Author: David Henson
Tilson Henderson gets out of bed and realizes his back’s not stiff. Hasn’t happened since he stopped doing the exercises his chiropractor prescribed. He feels so vigorous, he joins his wife, Gloria, in the shower. Been a while for that, too.
Late getting to the office, he can’t blame yet another flat tire. He tries to slink in without getting caught, but as soon as Tilson’s butt hits his desk chair, Mr. Rogers heads his way. Tilson braces himself hoping he doesn’t get fired from another job.
Rogers puts his hand on Tilson’s shoulder. “Looking forward to your presentation, Henderson.”
As Tilson talks through his PowerPoint slides, he finds the words flow effortlessly. A memory of studying the data late into the night streams into his mind. He’d thought that was a dream. When Tilson finishes speaking, Mr. Rogers claps him on the back. “I see a raise and promotion in your future, Henderson.”
Tilson gets home from work first and decides to surprise Gloria by making dinner.
“Lasagna’s in the oven,” he says, greeting his wife at the door with a hug and kiss. “You have an hour.”
A few minutes later, Tilson hears the shower and goes to join his wife.
After dinner, Tilson tells Gloria about his day. “I’d given up on getting ahead at work, but I think if I apply myself, the sky’s the limit. It almost seems too good to be true.”
Later that evening, as Tilson enters the bedroom, he catches Gloria on her phone. “Should you dial it back a bit?” she’s saying.
“Dial what back?” Tilson says.
Gloria disconnects the call. “Oh, hi. I … gave Patricia Jansen my green bean casserole recipe. She said it was a little dry so I said to dial back the temperature next time.”
Thinking about recent events, Tilson sits on the bed beside his wife and takes her hand. “Gloria, I love you and the way I’ve felt today. But something doesn’t seem right. How —”
“I confess. A special app.”
“I uploaded your behavioral profile, and the app helps you … improve.”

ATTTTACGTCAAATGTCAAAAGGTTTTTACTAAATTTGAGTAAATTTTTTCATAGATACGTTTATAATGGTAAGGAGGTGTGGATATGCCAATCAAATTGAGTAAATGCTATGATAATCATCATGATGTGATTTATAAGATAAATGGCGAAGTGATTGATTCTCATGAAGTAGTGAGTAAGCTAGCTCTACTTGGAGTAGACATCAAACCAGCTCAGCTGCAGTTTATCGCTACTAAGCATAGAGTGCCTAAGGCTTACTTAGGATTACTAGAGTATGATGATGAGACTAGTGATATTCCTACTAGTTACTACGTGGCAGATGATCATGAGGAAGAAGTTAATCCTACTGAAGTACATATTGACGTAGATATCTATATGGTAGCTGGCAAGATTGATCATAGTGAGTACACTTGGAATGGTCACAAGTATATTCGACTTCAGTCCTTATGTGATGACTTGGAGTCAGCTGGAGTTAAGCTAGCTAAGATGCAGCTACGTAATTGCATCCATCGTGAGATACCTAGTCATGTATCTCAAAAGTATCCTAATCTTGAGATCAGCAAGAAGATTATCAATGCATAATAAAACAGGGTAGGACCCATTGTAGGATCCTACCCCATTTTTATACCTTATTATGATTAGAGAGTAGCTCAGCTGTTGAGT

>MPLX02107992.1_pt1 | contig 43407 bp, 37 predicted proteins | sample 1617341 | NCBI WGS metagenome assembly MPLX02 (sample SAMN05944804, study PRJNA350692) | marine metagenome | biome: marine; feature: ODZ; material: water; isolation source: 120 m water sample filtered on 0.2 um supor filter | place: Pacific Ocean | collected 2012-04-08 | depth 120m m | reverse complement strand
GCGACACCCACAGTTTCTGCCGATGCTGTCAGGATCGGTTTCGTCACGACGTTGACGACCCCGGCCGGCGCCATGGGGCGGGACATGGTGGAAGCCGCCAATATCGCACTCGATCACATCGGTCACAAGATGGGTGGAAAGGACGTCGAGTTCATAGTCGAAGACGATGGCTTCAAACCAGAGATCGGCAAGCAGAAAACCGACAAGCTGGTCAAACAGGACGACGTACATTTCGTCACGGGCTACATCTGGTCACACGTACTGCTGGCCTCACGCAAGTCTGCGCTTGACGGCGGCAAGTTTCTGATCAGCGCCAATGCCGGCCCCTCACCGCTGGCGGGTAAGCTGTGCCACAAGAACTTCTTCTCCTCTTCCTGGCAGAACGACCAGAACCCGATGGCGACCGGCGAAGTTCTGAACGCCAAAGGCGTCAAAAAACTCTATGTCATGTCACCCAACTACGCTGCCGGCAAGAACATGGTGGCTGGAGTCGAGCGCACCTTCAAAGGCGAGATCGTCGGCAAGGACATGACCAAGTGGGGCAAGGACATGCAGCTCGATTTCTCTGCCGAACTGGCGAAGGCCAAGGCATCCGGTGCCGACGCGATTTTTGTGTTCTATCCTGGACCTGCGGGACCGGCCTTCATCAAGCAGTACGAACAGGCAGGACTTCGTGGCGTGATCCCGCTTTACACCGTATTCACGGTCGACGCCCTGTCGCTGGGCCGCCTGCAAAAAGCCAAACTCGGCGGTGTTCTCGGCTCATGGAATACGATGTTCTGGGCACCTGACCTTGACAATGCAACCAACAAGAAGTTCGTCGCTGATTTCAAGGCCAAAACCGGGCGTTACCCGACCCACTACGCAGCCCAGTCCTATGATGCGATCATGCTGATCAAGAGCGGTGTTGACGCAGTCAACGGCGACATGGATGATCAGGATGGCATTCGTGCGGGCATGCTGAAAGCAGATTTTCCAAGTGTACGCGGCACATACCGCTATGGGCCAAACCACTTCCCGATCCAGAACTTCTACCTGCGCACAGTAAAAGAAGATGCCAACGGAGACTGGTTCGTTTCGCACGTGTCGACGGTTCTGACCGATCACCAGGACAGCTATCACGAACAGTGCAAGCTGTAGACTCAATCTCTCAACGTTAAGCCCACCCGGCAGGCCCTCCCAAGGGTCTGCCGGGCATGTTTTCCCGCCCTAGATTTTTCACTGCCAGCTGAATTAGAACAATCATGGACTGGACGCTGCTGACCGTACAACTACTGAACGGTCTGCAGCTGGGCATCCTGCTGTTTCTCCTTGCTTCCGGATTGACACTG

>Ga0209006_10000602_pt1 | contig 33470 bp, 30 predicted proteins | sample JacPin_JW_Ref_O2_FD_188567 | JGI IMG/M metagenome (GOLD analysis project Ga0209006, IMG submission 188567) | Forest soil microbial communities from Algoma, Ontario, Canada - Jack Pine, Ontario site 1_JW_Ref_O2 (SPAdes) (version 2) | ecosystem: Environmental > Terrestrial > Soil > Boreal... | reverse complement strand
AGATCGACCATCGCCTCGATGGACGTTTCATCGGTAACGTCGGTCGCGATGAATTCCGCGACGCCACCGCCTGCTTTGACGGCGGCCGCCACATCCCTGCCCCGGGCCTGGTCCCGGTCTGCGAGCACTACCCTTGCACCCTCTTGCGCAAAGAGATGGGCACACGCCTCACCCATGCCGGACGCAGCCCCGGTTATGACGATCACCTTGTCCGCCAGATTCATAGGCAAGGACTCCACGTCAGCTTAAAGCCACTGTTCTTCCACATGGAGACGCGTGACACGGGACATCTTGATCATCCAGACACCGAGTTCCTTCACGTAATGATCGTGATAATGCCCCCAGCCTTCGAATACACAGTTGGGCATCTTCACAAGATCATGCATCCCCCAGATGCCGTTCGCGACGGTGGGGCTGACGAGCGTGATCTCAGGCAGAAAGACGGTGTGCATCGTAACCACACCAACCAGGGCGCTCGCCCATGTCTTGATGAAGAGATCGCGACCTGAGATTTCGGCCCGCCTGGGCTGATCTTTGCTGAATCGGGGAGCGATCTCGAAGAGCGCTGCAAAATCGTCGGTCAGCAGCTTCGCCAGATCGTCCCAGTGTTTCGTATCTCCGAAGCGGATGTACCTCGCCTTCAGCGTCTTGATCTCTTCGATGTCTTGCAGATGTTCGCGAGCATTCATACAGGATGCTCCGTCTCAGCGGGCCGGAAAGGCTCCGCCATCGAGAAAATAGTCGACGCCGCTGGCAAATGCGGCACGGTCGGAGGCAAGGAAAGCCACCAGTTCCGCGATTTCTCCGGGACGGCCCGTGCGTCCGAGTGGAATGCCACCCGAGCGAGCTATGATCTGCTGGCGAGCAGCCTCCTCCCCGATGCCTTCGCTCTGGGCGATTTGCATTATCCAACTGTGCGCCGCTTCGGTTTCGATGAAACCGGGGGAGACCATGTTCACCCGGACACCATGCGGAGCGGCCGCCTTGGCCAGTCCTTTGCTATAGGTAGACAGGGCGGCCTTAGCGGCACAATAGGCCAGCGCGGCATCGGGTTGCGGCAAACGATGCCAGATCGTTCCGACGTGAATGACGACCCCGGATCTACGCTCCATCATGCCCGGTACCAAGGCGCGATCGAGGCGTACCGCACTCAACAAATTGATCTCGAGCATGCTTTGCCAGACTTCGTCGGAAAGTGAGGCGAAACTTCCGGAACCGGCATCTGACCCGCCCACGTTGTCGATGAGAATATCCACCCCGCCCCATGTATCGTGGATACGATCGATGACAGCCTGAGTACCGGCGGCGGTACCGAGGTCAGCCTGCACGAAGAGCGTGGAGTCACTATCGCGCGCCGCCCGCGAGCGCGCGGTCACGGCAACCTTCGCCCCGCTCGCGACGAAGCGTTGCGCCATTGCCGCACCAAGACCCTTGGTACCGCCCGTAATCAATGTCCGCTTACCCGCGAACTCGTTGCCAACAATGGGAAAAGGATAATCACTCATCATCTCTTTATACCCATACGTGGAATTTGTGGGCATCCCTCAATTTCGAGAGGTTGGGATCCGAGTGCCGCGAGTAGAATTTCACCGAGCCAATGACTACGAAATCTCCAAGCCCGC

“I should’ve known. I don’t know how an app could do that, but please delete it.”
Gloria reaches for her phone, then hesitates. “Are you sure?”
“I don’t want to depend on an app. I’ll be better on my own. I promise.”
“So,” Gloria says, “when my husband wakes up, he’ll be a changed man?”
The technician from Deep Makeovers removes a computerized helmet from Tilson Henderson. “Correct. He’ll no longer be such a loser. If you don’t notice anything at first, be patient. He’ll be committed to self-improvement based on the illusion we’ve just streamed into his mind. Stand by him. Give him plenty of encouragement.”
“So,” Tilson says, “when my wife wakes up, she won’t be on my case always?”
“Correct, Mr. Henderson.” The technician from Deep Makeovers removes a computerized helmet from Gloria Henderson. “Your wife will be under the illusion you’re the one who’s undergone treatment and that you’re now dedicated to self-improvement. You won’t have to make major alterations in your behavior. Just be a bit more attentive and don’t get sacked. Her thought processes have been modified such that she’ll think you’re Mr. Wonderful.”
The technician from Deep Makeovers removes a helmet from Tilson Henderson.
“Well?” Gloria says.
“It’s my first double-switcheroo, but I’m confident you’ll see some improvement. He’ll pay a little more attention to you and finally hold down a steady job. Mind you — he’ll never be Mr. Wonderful. But I believe you’ll find him to be adequate.”